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Machine translation models are usually evaluated using bleu score. I want to get some intuition for this score. What is the bleu score of professional human translator?

I know it depends on the languages, the translator ect. I just want to get the scale.

edit: I want to make it clear - I talk about the expected bleu. It's not a theoretical question, it is an experimental one.

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The original paper "BLEU: a Method for Automatic Evaluation of Machine Translation" contains a couple of numbers on this:

The BLEU metric ranges from 0 to 1. Few translations will attain a score of 1 unless they are identical to a reference translation. For this reason, even a human translator will not necessarily score 1. It is important to note that the more reference translations per sentence there are, the higher the score is. Thus, one must be cautious making even “rough” comparisons on evaluations with different numbers of reference translations: on a test corpus of about 500 sentences (40 general news stories), a human translator scored 0.3468 against four references and scored 0.2571 against two references.

But as their table 1 (providing the numbers compared to two references, H2 is the one mentioned in the text above) shows there is variance among human BLEU scores:

enter image description here

Unfortunately, the paper does not qualify the skill level of the translators.

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    $\begingroup$ Thanks. Notice that the table might be confusing without saying that h1, h2 are human translations and s1, s2, s3 are machine translations. For the other readers I will also mention it is chinese-english translation task. $\endgroup$ – Amit Keinan Feb 24 at 6:31
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BLEU scores are based on comparing the translation to evaluate against a gold-standard translation. In general the gold-standard translation is the same source sentence translated by a professional translator, so in theory a professional human translation should always receive the maximum score of 1 (BLEU scores are normalized between 0 and 1).

However it's important to keep in mind that:

  • Even professional translators don't always agree on what is the "correct" translation, so there's no perfect evaluation method.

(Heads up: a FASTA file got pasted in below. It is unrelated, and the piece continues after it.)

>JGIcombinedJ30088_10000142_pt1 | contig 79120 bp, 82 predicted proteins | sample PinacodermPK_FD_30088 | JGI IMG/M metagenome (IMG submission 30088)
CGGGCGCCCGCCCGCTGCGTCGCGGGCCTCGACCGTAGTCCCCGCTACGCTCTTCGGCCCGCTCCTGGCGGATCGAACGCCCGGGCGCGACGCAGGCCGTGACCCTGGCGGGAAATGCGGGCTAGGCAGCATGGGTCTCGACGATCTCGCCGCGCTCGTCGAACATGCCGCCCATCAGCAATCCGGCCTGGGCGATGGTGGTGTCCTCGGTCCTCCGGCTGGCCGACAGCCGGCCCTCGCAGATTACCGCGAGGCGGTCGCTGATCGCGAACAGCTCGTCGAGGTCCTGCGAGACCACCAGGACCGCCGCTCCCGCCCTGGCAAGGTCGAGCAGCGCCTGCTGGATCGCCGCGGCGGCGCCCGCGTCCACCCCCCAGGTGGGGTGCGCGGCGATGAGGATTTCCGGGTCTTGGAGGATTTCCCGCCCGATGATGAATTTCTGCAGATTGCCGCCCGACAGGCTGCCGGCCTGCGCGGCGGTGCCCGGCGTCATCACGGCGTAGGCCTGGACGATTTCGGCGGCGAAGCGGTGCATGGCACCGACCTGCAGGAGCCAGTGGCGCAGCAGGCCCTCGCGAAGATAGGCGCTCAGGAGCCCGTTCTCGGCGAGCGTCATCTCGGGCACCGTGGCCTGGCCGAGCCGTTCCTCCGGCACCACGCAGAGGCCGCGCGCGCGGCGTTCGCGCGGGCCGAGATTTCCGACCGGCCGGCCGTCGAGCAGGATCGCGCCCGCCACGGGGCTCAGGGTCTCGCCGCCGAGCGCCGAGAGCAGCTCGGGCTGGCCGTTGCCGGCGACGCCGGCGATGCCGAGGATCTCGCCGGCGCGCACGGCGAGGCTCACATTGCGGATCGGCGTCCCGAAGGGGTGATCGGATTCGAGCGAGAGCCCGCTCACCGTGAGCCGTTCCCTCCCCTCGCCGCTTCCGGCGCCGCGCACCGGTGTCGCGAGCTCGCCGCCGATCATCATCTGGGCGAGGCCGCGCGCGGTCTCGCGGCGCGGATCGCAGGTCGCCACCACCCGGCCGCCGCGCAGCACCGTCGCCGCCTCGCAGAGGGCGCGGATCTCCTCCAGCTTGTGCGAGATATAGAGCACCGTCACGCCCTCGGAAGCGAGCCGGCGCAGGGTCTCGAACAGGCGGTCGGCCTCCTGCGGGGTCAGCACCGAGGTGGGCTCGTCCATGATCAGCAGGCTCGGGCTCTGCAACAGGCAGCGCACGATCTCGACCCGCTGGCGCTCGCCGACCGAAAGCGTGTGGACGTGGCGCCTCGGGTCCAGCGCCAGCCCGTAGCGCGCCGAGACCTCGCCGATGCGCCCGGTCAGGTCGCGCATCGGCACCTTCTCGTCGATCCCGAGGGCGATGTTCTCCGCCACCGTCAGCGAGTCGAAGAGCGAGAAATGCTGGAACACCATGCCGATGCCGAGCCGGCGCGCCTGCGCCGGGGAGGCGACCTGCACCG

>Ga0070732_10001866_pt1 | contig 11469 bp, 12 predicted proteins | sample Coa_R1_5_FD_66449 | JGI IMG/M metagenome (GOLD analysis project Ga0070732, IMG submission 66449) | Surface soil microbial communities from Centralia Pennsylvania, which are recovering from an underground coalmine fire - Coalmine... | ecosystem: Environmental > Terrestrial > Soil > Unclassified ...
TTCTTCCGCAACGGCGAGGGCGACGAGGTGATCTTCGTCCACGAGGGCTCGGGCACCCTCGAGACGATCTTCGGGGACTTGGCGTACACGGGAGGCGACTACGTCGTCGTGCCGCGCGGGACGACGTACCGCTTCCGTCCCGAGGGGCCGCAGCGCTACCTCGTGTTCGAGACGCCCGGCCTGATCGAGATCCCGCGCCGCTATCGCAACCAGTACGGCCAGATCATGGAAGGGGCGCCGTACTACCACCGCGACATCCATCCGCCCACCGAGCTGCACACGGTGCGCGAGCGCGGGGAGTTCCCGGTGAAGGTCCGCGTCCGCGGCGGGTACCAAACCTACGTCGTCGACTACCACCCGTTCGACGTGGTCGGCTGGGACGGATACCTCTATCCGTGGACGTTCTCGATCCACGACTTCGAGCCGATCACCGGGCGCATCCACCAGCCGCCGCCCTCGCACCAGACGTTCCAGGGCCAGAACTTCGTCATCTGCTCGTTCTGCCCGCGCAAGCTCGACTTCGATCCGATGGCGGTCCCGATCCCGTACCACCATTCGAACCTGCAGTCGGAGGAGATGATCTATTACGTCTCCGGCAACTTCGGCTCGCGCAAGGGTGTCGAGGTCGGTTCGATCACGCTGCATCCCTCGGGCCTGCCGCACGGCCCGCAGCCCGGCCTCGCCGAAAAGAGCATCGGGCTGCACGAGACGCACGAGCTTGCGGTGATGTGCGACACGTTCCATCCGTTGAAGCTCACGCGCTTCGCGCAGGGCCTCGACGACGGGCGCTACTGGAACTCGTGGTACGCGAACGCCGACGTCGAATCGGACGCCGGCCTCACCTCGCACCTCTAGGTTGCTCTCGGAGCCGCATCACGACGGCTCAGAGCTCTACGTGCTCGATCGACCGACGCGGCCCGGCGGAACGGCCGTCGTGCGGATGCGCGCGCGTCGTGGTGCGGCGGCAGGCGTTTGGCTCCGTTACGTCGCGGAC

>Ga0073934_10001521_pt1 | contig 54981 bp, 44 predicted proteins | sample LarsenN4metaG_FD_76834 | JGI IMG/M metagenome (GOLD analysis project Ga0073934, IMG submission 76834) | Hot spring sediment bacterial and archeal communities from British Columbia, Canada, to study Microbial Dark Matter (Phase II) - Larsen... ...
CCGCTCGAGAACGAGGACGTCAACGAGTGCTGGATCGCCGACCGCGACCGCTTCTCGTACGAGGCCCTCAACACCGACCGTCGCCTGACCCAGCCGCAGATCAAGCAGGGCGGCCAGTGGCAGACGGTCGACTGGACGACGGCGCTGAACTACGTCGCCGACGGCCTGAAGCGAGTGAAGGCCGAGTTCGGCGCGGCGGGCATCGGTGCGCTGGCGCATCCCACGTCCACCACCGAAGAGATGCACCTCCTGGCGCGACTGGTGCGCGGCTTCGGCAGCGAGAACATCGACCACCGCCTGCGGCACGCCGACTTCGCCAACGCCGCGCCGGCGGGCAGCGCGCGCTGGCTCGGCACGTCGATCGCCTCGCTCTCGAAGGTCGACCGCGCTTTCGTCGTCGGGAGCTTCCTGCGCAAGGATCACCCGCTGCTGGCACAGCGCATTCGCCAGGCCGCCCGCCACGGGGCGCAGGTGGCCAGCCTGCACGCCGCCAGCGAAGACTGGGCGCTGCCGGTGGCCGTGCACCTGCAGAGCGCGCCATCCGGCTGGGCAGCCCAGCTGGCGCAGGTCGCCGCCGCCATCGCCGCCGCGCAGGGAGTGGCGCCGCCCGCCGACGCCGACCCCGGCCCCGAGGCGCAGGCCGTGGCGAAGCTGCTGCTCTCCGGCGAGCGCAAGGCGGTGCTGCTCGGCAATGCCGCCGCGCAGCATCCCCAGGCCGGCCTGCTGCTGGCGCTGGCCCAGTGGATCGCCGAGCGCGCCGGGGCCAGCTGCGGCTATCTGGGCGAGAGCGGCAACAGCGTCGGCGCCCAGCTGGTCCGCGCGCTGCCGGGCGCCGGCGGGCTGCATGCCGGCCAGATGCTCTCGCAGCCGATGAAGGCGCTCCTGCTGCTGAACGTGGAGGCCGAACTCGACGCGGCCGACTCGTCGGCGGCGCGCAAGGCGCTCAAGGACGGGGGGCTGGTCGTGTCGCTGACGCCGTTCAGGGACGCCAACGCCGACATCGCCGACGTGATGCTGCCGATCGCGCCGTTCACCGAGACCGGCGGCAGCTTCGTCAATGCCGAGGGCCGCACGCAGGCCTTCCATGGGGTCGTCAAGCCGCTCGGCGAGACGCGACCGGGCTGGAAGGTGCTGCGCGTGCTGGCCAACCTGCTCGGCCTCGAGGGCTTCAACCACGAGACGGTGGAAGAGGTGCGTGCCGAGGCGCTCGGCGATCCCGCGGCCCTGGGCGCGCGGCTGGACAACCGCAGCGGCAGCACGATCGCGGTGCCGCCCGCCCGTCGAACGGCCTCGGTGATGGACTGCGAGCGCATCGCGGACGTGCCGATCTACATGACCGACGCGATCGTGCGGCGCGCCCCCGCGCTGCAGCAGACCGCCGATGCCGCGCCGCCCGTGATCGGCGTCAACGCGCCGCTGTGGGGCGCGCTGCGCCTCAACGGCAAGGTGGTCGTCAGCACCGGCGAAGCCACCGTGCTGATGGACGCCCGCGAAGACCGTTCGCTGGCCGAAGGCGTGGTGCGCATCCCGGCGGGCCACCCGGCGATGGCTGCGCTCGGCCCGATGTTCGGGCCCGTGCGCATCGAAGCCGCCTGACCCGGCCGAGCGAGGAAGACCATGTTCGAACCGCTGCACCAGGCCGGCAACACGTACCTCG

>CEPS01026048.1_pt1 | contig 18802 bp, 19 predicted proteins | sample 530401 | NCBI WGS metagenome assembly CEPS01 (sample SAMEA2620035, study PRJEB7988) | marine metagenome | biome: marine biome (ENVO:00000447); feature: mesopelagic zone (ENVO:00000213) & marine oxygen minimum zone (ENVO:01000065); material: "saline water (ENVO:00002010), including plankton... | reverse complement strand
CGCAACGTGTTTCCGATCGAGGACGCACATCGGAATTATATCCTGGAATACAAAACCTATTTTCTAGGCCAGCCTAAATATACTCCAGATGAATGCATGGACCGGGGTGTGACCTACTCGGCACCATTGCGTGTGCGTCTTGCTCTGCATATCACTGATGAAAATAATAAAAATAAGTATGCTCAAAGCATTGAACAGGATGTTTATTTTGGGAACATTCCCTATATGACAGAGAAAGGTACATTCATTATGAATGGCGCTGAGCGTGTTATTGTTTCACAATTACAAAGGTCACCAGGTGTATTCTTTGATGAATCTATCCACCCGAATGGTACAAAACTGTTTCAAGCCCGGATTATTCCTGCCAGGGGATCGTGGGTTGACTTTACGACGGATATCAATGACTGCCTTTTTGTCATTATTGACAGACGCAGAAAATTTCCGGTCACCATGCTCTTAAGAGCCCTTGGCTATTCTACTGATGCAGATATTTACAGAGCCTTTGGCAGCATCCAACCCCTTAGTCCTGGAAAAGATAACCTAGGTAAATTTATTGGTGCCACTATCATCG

• There can be multiple valid translations for the same sentences. This can be taken into account in the BLEU score, but most of the time BLEU scores are calculated using a single translation. As a consequence it's possible that a perfectly good translation gets a low score.
  • BLEU scores are based on counting the number of n-grams in common between the predicted translation and the gold-standard. It's a quite good proxy for translation quality, but it's also very basic. In particular it cannot take the meaning into account.
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    $\begingroup$ Thanks. I already knew what you said. I want to know what is the expected bleu of a translator - if I take two different translators and measure the translation of one of them (choose his randomly) against the "gold translation" of the other what is the average bleu. It won't be 1 because the translations may not be exactly the same. $\endgroup$ – Amit Keinan Feb 23 at 19:40
  • $\begingroup$ @AmitKeinan Yes, that's why I mentioned that professional translators don't always agree. That means that there can be no general answer to your question: since the score depends on which translation is chosen as reference, it could be anywhere between 0 and 1. But there's no reason to choose one professional translation rather than the other, so in theory the logic of BLEU score is that a professional translation has perfect score. $\endgroup$ – Erwan Feb 23 at 20:03
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    $\begingroup$ well, maybe you don't understand my question. I know it can be anywhere between 0 and 1 - it is a probabalistic question. My question is about expectation. If I will take many translators, split them to couples and measure the bleu between the translations, what will be the avergae score? I want an answer with real experimental references. $\endgroup$ – Amit Keinan Feb 23 at 20:12
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    $\begingroup$ oh ok, I didn't understand that indeed. Still, any experimental value depends on the data and the translators, there's no universal answer. $\endgroup$ – Erwan Feb 23 at 21:16
  • $\begingroup$ @Erwan it's also worth noting that BLEU as such does not depend on which translation is chosen as reference, it's designed to take into account multiple equally valid reference translations - it's just that in most practical applications we don't have more than one reference translation available. $\endgroup$ – Peteris Feb 24 at 20:19

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